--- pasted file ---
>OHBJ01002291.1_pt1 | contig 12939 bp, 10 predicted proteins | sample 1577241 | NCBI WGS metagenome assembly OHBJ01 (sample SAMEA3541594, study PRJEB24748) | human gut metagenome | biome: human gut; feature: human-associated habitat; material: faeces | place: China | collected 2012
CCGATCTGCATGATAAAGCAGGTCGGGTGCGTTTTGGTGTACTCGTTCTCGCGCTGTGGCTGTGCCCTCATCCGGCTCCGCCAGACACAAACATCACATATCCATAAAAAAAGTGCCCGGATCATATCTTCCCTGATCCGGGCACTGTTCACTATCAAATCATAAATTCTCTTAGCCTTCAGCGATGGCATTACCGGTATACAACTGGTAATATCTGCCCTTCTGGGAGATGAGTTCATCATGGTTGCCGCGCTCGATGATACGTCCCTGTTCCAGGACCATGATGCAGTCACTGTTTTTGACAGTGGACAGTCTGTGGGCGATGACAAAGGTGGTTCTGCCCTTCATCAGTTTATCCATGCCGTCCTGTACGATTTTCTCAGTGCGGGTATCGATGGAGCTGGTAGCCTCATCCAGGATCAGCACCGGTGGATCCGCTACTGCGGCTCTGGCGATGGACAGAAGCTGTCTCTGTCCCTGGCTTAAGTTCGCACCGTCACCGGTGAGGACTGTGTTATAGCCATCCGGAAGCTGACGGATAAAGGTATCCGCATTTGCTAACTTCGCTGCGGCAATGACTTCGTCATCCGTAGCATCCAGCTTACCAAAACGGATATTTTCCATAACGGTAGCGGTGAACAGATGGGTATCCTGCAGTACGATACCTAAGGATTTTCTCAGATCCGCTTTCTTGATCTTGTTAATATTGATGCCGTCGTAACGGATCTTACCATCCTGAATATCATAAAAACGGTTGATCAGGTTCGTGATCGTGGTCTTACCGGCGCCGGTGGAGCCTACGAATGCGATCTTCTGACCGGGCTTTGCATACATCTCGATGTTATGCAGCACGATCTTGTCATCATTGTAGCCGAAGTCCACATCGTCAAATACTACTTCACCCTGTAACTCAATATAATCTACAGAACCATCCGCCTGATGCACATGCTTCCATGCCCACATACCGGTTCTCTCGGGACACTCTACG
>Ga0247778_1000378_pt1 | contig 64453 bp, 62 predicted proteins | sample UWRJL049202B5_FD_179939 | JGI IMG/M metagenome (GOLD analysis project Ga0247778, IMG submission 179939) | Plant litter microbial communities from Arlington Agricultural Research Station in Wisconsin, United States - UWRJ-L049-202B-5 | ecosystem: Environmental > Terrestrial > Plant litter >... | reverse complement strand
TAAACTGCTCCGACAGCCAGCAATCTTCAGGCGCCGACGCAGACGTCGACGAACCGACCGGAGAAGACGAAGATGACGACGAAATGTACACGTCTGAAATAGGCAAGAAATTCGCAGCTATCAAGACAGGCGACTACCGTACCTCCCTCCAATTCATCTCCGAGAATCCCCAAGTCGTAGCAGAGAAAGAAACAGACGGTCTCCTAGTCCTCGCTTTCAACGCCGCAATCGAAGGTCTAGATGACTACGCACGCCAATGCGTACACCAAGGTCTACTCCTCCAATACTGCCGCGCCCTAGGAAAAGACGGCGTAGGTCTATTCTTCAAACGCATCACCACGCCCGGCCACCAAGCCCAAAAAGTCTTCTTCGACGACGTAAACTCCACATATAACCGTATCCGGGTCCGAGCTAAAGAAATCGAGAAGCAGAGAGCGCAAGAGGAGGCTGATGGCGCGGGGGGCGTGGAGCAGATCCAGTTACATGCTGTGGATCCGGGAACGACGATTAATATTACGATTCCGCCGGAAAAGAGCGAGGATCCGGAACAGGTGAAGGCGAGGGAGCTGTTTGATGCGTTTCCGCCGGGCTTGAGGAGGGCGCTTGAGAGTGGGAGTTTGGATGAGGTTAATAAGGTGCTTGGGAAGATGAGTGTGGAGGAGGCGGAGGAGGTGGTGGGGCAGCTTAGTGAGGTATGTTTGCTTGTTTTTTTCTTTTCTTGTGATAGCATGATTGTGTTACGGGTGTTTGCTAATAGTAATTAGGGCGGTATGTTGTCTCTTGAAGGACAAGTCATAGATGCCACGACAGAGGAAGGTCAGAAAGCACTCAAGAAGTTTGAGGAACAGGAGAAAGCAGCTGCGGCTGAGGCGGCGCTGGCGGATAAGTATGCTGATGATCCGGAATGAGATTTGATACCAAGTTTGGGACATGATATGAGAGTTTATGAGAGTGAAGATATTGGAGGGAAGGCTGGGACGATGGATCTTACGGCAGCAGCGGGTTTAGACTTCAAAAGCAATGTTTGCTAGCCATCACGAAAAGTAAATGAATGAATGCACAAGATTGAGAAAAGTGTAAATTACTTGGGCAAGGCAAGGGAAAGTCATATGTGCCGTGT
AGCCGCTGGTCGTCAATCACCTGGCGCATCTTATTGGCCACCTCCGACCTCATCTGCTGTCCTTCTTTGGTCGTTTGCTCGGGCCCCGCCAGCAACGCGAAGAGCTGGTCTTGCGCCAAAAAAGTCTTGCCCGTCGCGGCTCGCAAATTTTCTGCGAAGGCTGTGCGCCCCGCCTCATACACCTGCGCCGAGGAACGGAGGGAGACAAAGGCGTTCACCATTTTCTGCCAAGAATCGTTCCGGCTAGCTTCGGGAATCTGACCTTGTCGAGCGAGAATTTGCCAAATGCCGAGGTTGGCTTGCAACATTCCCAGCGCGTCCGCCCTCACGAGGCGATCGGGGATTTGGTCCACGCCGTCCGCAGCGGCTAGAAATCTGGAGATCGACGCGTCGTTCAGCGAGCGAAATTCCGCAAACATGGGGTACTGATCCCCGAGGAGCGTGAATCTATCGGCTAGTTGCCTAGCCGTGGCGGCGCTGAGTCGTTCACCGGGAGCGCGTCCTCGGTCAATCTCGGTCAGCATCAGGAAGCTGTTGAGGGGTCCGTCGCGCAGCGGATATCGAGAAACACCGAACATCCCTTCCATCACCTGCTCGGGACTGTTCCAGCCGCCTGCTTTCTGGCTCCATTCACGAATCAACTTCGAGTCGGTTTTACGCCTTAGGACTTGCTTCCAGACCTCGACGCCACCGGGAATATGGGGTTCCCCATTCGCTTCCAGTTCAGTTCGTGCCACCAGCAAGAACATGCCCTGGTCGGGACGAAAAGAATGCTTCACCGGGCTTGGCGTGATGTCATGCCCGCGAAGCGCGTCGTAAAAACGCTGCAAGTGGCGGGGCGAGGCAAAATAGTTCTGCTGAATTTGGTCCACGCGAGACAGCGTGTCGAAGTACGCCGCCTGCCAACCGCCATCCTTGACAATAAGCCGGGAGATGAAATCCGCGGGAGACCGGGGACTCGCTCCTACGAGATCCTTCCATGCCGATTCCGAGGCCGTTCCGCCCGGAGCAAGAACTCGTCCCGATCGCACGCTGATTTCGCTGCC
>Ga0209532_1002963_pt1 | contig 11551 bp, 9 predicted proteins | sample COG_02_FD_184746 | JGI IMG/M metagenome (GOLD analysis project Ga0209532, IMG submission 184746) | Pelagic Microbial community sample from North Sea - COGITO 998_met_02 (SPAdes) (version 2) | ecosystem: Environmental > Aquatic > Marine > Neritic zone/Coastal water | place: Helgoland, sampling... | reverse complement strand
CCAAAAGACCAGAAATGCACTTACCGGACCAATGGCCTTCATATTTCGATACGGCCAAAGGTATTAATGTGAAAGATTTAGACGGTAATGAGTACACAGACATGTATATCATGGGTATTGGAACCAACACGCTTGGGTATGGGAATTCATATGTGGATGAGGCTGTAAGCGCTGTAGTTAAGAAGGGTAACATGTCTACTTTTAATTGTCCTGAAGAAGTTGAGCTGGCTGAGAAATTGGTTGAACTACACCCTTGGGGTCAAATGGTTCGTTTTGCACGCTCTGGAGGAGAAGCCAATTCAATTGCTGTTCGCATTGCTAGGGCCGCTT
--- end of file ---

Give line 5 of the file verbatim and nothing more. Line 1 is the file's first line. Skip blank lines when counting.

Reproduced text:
AGCCGCTGGTCGTCAATCACCTGGCGCATCTTATTGGCCACCTCCGACCTCATCTGCTGTCCTTCTTTGGTCGTTTGCTCGGGCCCCGCCAGCAACGCGAAGAGCTGGTCTTGCGCCAAAAAAGTCTTGCCCGTCGCGGCTCGCAAATTTTCTGCGAAGGCTGTGCGCCCCGCCTCATACACCTGCGCCGAGGAACGGAGGGAGACAAAGGCGTTCACCATTTTCTGCCAAGAATCGTTCCGGCTAGCTTCGGGAATCTGACCTTGTCGAGCGAGAATTTGCCAAATGCCGAGGTTGGCTTGCAACATTCCCAGCGCGTCCGCCCTCACGAGGCGATCGGGGATTTGGTCCACGCCGTCCGCAGCGGCTAGAAATCTGGAGATCGACGCGTCGTTCAGCGAGCGAAATTCCGCAAACATGGGGTACTGATCCCCGAGGAGCGTGAATCTATCGGCTAGTTGCCTAGCCGTGGCGGCGCTGAGTCGTTCACCGGGAGCGCGTCCTCGGTCAATCTCGGTCAGCATCAGGAAGCTGTTGAGGGGTCCGTCGCGCAGCGGATATCGAGAAACACCGAACATCCCTTCCATCACCTGCTCGGGACTGTTCCAGCCGCCTGCTTTCTGGCTCCATTCACGAATCAACTTCGAGTCGGTTTTACGCCTTAGGACTTGCTTCCAGACCTCGACGCCACCGGGAATATGGGGTTCCCCATTCGCTTCCAGTTCAGTTCGTGCCACCAGCAAGAACATGCCCTGGTCGGGACGAAAAGAATGCTTCACCGGGCTTGGCGTGATGTCATGCCCGCGAAGCGCGTCGTAAAAACGCTGCAAGTGGCGGGGCGAGGCAAAATAGTTCTGCTGAATTTGGTCCACGCGAGACAGCGTGTCGAAGTACGCCGCCTGCCAACCGCCATCCTTGACAATAAGCCGGGAGATGAAATCCGCGGGAGACCGGGGACTCGCTCCTACGAGATCCTTCCATGCCGATTCCGAGGCCGTTCCGCCCGGAGCAAGAACTCGTCCCGATCGCACGCTGATTTCGCTGCC